Pitting as it does two different conceptions of popular sovereignty against each other, the debate over the Electoral College is a proxy for a more fundamental debate over what kind of regime should govern America. The history of French republicanism teaches that the closer Americans come to changing the way they elect their president, the closer they come to regime change.
A seminar should lead students into exploring a great work, rather than presuming to master it. This may reawaken the intention of contemplation. In the end, happiness is species of contemplation, and—as Aristotle shockingly reveals—everyone wants to be happy.
Summer—a time of lounging in a shaded hammock between two trees, or under a beach umbrella—is a great time for bite-sized nonfiction. With Public Discourse taking a publishing hiatus for the week following Independence Day, now is a perfect time to stretch out with some small provocation of thought.
The future of warfare will rely heavily on technology, and apps provide the perfect avenues for acts of espionage and targeted disinformation campaigns against the American people. Since the Chinese Communist Party has access to the copious amounts of biometrics, location tracking, conversations, and other personal data collected by apps like TikTok and WeChat, the Biden administration should take action against this serious security threat.
Unless and until the excesses of authenticity culture are able to be moderated, we can expect the widespread relational fragmentation, loneliness, and loss that flows from it to continue unabated. Nevertheless, authenticity should not be discarded as an ideal. Instead, we must articulate a more constructive and reasonable conception of authenticity that can be passed on to the next generation.
The doctrine of stare decisis is a dangerous tool, malleable, and peculiarly susceptible to manipulation and abuse. It entices and deceives. If just two justices compromise their principles and betray the Constitution, Dobbs will be lost. If so, Dobbs will displace Casey as the worst Supreme Court decision of all time, and the justices rendering it will merit the most severe condemnation of history. But if the Court overrules Roe and Casey, the Dobbs case would rank among the most magnificent decisions in the Court’s history.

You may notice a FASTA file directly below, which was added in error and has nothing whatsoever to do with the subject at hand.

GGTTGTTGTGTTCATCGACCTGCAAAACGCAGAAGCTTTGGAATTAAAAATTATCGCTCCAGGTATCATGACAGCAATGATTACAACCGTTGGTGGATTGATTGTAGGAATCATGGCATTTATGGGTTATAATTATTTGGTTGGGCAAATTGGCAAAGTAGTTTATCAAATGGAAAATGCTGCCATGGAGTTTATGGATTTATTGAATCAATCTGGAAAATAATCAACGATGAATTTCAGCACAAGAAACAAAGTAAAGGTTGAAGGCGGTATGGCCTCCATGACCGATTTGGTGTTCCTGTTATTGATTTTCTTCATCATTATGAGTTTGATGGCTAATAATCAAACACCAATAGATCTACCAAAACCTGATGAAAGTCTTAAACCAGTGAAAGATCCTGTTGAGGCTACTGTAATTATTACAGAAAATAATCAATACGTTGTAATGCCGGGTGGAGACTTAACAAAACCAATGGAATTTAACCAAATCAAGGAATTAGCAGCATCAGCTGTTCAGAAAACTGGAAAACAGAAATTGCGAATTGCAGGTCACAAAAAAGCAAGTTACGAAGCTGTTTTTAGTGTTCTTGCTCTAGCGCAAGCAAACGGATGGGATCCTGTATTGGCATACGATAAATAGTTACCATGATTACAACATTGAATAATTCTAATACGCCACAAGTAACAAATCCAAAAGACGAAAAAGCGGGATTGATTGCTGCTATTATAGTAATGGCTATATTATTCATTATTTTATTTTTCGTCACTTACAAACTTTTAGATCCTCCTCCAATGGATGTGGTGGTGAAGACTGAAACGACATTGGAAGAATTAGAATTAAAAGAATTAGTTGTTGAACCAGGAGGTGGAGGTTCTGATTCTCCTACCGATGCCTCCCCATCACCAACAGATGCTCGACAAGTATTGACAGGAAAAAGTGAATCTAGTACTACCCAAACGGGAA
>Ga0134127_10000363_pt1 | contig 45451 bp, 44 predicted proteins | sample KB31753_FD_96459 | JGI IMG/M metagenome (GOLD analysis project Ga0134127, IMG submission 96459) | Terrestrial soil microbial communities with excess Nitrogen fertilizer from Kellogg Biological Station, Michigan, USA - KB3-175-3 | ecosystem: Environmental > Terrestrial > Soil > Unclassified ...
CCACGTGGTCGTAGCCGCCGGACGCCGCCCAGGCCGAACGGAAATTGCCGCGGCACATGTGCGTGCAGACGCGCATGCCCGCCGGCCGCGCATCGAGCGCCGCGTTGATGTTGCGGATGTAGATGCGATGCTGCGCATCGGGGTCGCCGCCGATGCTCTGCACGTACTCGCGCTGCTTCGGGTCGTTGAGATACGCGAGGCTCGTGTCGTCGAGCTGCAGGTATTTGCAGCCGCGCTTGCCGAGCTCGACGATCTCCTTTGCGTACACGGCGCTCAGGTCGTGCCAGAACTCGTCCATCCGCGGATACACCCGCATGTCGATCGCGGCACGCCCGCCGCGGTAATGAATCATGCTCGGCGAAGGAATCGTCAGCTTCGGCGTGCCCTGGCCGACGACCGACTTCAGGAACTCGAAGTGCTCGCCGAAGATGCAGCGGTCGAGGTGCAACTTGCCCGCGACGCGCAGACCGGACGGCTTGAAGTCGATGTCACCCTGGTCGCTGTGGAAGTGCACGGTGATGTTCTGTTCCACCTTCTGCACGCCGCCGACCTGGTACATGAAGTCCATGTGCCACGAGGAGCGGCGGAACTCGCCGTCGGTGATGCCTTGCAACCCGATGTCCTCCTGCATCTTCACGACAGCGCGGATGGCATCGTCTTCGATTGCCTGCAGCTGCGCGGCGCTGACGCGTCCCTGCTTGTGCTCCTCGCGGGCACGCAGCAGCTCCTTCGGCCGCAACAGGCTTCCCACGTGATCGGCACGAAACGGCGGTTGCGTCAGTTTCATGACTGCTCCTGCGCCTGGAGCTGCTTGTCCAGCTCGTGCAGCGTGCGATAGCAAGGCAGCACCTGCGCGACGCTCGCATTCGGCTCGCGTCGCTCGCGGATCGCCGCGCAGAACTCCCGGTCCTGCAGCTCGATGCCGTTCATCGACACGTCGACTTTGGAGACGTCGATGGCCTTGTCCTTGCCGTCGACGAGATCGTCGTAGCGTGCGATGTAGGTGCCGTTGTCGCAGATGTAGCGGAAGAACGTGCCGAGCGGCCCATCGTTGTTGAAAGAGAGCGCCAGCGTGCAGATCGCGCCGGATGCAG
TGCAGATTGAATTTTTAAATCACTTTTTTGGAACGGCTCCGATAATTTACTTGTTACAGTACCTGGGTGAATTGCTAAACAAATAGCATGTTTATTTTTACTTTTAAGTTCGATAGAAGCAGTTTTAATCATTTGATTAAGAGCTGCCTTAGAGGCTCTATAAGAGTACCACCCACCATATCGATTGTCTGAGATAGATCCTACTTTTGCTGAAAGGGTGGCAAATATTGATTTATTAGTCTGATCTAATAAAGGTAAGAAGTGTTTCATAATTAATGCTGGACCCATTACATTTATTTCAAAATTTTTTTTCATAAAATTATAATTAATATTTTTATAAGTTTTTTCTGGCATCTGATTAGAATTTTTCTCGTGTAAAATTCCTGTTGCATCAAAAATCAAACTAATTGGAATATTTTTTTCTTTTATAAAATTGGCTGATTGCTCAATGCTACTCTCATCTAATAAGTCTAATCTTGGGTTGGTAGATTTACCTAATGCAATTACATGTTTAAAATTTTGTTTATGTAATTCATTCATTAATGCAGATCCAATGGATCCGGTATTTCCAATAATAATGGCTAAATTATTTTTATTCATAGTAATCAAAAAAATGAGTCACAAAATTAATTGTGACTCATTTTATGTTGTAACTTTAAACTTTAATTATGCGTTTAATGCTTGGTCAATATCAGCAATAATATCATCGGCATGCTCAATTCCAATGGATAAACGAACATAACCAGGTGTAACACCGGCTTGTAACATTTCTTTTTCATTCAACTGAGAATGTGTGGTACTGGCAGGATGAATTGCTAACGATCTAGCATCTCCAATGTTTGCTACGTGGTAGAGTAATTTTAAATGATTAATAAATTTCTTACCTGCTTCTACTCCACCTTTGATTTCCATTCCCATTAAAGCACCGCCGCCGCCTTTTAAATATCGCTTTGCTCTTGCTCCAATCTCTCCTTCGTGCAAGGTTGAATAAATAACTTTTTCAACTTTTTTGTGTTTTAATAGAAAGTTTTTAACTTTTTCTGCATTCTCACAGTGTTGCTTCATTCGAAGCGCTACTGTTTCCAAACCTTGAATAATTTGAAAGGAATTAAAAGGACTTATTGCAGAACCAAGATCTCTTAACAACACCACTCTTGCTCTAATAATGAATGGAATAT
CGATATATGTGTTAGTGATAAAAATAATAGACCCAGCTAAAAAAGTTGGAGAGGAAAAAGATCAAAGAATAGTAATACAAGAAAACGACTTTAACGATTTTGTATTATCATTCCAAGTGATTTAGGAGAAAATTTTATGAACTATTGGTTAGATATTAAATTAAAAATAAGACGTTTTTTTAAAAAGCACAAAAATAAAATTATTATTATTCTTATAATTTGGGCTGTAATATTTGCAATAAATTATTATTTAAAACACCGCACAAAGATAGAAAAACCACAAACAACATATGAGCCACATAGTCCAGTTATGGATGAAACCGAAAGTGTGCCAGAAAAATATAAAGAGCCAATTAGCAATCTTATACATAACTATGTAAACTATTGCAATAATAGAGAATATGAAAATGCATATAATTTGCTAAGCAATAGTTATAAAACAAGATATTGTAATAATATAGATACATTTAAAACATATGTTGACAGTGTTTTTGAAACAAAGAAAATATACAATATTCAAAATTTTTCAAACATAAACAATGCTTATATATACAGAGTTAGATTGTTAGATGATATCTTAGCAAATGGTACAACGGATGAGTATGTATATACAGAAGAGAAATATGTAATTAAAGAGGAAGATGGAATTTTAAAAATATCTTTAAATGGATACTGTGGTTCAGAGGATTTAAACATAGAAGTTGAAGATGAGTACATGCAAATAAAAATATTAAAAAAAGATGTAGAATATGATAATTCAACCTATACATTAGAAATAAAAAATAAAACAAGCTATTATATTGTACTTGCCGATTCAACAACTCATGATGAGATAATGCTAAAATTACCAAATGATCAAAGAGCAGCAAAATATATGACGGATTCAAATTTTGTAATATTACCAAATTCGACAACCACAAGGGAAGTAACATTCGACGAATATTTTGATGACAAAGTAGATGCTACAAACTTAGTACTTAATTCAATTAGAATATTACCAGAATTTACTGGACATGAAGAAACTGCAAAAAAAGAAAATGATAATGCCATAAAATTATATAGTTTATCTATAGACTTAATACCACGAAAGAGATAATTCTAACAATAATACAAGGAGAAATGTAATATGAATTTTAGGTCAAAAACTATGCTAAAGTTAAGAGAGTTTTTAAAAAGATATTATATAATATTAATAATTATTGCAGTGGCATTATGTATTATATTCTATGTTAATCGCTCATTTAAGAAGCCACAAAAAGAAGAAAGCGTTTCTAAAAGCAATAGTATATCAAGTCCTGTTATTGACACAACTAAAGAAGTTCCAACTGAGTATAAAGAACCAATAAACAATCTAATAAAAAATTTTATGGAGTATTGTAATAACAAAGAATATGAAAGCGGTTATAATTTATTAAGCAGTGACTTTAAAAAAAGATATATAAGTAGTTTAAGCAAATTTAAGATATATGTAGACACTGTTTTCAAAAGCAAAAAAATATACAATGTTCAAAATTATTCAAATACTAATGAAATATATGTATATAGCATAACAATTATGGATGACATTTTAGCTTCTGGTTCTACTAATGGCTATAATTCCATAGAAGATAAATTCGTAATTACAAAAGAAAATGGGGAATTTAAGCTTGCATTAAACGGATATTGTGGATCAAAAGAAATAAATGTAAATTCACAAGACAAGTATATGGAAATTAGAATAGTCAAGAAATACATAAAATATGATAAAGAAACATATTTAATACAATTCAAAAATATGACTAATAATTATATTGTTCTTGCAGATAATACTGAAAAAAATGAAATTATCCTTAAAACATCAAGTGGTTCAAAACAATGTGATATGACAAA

This is a signal moment in America’s constitutional history. One of the most notorious decisions in the Court’s history is likely either to be repudiated and overruled—discarded, finally and definitively—or else reaffirmed and entrenched, perhaps permanently. The stakes could not possibly be higher.
Encouraging people to be gracious, and to recognize what others have provided them through no merit of their own, is not about “guilt tripping” them. It is to encourage a particular way of existing in the world. Gratitude acknowledges the plenitude of goodness that surrounds us every moment of every day in millions of small acts of people we do not know.
Written in an engaging and compact style, Benjamin and Jenna Storey’s new book is essential reading for all observers of the persistent, often hidden, but increasingly visible unhappiness of contemporary life.
Truth is not something “out there,” but a relationship between person and thing. Good literature arises out of that relationship, telling truths in a personal way, making the world it reflects more personal.
The belief that human beings and human communities can be rearranged in any way that suits our creative fancy is, as the examples of Nazi Germany and the Soviet Union show, an invitation to tyranny and disaster.
The resolution on abortion that was passed at the annual meeting of the Southern Baptist Convention in Nashville was well-intended but woefully flawed. It offers no exception for the life of the mother, and it opposes incrementalism. Those two items are serious shortcomings that would lead to the loss of more innocent lives, not fewer.